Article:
I’m packing up my DSM 5-TR, lap top, notepad, perennial mug of tea and leaving community mental health in West Virginia. Working in the Appalachian mental health has been equal parts enlightening, startling, weird, and frustrating. Oh—and lest I forget—endlessly amusing. I was not raised in West Virginia and moved to work in community mental health from another state. Therefore, I had to adjust to some of the cultural differences I encountered living here including the terminology:
Papaw or Pap: I have learned this term is what people call their grandfathers or grandpas. The first time someone used this term around me, I thought they were joking. Then I realized they were not using the word ironically.
Mam or Mamaw: See above re: grandmother or grandmas
Buggy: Where I’m from, this is call a shopping cart or cart. I have since adopted this term. I refuse to call it anything else from now on.
Toboggan: Honestly, how do you West Virginian folks come up with this word as a term for winter cap or snow hat? When I think toboggan, I think of sleds.
Tudors: As in Tudor’s Biscuit World aka the best darn biscuits I have EVER eaten.
Other West Virginian related things I have discovered and come to love:
The topography. The trees and mountains are BEAUTIFUL!
Pepperoni Rolls (best if homemade but also best piping hot!)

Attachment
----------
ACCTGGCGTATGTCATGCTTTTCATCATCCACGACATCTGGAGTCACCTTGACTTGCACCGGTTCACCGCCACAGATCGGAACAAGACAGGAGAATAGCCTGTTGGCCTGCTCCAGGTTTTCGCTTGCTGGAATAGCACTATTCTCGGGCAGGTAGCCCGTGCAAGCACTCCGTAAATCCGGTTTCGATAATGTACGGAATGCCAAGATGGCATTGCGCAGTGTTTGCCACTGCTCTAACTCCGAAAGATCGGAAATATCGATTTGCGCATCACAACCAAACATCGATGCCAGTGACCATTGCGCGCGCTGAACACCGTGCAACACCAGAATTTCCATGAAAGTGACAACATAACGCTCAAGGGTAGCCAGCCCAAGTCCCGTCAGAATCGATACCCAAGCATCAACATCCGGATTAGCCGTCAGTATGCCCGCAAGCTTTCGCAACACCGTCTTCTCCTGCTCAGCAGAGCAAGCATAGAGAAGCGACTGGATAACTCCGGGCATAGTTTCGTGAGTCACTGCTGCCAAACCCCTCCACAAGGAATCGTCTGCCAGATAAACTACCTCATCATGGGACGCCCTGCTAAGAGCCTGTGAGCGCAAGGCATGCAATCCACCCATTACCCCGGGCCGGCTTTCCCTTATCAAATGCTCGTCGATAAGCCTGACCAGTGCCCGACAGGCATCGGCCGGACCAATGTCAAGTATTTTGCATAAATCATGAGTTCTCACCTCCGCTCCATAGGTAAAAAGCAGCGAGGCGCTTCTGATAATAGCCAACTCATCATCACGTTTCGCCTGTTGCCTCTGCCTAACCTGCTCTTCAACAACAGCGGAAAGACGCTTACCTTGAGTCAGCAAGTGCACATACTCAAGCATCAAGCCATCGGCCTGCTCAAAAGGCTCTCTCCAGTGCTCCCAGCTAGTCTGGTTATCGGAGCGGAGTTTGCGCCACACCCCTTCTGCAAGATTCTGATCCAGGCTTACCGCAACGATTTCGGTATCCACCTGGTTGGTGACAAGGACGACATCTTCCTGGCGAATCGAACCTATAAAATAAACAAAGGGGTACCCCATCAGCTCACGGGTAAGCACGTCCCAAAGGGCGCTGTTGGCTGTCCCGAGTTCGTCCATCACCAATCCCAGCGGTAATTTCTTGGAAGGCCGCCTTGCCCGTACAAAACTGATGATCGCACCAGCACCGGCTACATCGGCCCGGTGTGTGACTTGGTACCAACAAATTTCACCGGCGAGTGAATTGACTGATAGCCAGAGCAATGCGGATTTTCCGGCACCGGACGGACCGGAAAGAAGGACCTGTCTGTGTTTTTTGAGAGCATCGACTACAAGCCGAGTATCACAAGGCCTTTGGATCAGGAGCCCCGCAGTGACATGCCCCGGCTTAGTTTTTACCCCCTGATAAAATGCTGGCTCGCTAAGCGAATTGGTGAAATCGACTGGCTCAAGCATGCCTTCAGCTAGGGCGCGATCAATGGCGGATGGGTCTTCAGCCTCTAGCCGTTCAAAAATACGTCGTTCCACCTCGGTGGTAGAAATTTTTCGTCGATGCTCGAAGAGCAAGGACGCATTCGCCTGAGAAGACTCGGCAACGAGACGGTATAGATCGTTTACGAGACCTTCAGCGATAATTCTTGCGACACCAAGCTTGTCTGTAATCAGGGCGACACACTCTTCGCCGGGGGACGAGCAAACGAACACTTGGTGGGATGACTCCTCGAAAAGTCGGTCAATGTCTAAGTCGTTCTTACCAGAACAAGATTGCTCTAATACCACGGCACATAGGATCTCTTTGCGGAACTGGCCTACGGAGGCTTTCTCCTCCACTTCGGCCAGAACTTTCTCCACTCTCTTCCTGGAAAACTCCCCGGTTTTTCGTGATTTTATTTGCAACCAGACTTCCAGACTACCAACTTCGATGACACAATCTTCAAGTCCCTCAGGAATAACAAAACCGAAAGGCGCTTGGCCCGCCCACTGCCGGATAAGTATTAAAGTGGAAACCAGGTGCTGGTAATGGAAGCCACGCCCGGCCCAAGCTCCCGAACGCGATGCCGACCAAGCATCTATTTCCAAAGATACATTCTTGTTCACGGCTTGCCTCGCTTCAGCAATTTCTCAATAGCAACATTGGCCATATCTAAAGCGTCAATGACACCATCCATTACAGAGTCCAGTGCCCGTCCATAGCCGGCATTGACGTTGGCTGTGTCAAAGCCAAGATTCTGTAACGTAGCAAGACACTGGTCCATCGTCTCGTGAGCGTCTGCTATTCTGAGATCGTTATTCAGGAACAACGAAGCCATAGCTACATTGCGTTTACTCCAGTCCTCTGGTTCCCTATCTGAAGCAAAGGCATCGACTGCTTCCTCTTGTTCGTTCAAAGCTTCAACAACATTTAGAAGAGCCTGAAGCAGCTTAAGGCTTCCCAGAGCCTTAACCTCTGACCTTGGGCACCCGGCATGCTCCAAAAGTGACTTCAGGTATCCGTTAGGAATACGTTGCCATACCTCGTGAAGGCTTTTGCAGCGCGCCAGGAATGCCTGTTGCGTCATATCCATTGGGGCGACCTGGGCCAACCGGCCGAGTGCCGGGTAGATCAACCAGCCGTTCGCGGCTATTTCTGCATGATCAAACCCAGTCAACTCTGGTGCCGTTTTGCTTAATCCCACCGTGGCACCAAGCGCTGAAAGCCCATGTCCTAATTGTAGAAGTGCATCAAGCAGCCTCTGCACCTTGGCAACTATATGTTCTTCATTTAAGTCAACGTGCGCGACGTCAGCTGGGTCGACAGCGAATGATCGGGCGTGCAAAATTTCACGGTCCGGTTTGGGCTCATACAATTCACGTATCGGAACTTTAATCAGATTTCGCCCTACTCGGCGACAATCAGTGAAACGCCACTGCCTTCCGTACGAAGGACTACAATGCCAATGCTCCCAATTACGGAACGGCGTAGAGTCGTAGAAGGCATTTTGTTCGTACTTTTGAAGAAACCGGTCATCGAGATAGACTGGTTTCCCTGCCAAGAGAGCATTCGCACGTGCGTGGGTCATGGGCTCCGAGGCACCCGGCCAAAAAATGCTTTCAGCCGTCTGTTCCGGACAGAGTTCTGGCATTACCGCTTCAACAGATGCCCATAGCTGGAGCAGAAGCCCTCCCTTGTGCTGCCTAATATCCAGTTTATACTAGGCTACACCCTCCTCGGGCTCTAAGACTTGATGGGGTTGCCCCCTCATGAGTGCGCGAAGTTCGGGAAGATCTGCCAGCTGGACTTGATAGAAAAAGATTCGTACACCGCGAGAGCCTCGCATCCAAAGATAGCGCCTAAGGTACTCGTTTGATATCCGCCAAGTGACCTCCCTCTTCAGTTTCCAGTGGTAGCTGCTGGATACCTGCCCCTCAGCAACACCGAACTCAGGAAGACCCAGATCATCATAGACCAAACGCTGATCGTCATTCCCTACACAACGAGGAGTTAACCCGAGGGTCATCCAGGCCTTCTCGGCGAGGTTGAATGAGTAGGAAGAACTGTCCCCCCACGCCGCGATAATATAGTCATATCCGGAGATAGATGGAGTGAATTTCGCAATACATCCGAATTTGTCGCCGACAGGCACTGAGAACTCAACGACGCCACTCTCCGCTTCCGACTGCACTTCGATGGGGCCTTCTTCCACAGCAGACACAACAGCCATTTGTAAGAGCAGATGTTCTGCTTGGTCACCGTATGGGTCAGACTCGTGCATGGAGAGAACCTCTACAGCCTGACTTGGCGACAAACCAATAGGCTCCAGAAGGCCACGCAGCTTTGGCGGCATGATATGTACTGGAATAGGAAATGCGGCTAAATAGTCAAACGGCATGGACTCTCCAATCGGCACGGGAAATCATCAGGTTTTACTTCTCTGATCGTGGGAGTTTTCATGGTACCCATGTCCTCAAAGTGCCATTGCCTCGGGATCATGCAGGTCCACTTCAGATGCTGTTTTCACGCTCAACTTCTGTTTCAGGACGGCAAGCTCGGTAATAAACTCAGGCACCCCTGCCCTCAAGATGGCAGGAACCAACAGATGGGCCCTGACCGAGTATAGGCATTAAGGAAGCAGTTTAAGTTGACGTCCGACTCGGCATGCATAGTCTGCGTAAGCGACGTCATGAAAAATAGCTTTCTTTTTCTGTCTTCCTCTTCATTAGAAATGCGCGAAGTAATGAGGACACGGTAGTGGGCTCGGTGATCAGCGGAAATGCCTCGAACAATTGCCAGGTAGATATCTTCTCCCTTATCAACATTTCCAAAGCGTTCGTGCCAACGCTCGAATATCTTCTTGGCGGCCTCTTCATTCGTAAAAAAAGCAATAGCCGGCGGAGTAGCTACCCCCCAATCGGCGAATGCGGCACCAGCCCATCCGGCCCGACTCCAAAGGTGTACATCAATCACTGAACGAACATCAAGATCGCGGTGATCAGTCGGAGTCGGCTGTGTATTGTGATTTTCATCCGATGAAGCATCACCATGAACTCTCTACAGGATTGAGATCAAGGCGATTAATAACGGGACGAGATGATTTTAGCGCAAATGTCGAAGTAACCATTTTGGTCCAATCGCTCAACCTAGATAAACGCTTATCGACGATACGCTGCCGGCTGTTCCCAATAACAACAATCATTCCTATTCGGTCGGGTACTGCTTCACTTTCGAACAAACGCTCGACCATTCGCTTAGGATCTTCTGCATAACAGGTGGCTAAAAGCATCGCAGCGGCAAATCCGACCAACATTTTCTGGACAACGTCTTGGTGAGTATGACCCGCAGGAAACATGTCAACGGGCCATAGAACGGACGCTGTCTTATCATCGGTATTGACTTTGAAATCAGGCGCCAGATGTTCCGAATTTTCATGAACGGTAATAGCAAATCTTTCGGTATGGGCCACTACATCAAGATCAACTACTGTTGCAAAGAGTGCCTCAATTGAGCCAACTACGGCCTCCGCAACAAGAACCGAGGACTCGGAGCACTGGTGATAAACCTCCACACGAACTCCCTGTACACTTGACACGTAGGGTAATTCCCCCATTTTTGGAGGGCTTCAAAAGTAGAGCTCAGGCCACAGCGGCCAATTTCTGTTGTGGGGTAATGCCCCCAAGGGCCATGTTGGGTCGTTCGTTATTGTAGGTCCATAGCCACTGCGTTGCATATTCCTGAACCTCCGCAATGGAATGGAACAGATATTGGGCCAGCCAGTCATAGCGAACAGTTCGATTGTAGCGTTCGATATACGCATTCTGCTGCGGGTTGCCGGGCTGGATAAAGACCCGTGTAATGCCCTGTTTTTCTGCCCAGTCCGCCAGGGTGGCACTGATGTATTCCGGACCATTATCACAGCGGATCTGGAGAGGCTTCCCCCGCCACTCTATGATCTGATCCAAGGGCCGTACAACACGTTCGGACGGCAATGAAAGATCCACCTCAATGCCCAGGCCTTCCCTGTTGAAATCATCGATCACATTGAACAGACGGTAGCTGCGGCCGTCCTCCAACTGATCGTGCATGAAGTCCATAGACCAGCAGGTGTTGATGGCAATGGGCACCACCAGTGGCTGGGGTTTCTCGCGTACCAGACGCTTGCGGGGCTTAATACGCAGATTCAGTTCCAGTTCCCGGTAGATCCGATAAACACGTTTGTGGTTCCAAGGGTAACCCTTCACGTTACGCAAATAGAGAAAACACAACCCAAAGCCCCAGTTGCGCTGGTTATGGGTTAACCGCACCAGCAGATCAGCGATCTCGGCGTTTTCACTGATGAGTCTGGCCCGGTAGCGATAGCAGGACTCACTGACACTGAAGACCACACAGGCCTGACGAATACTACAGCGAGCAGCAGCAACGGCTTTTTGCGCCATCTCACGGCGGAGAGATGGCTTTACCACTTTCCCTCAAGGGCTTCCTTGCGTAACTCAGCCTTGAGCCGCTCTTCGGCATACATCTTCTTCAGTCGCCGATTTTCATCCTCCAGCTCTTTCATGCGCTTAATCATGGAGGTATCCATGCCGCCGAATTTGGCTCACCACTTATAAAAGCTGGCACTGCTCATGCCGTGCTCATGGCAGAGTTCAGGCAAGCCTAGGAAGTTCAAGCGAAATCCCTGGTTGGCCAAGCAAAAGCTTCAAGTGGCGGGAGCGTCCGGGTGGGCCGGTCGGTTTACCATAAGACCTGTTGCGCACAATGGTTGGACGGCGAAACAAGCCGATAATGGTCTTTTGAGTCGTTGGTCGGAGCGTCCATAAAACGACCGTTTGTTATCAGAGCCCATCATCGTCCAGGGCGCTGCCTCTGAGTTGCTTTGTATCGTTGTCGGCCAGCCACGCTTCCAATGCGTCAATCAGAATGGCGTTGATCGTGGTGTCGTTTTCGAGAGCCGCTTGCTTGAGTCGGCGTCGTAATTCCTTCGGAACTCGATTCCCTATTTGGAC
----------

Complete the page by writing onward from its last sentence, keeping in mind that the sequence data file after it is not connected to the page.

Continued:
French Fries on salads (I learned French Fries can be liberally added to salads like croutons. Yes!!)
Using my hand, middle finger proudly extended and thumb pointing out to point out where in the state I work/live. (Google search West Virginian Hand Map if You don’t know what I’m talking about.)
West Virginian’s abilities to do-it-themselves: They KNOW how to fix things! Do you need your vehicle’s oil changed or bumper repaired? Need to know how to prepare a holiday meal for 15 people on $25? How about patching up a deep cut on your finger WITHOUT wasting time at the local ER? Ask a West BY GOD Virginian—they will either a) know how to do or b) have a friend/neighbor who can do it.
The Ohio Valley/West Virginia has been a great area to grow and learn as a clinician as well. I have been challenged, learned a lot, and met some great people along the way. I hope my work in this community has been helpful and useful to my (soon to be) former clients and supervisees too.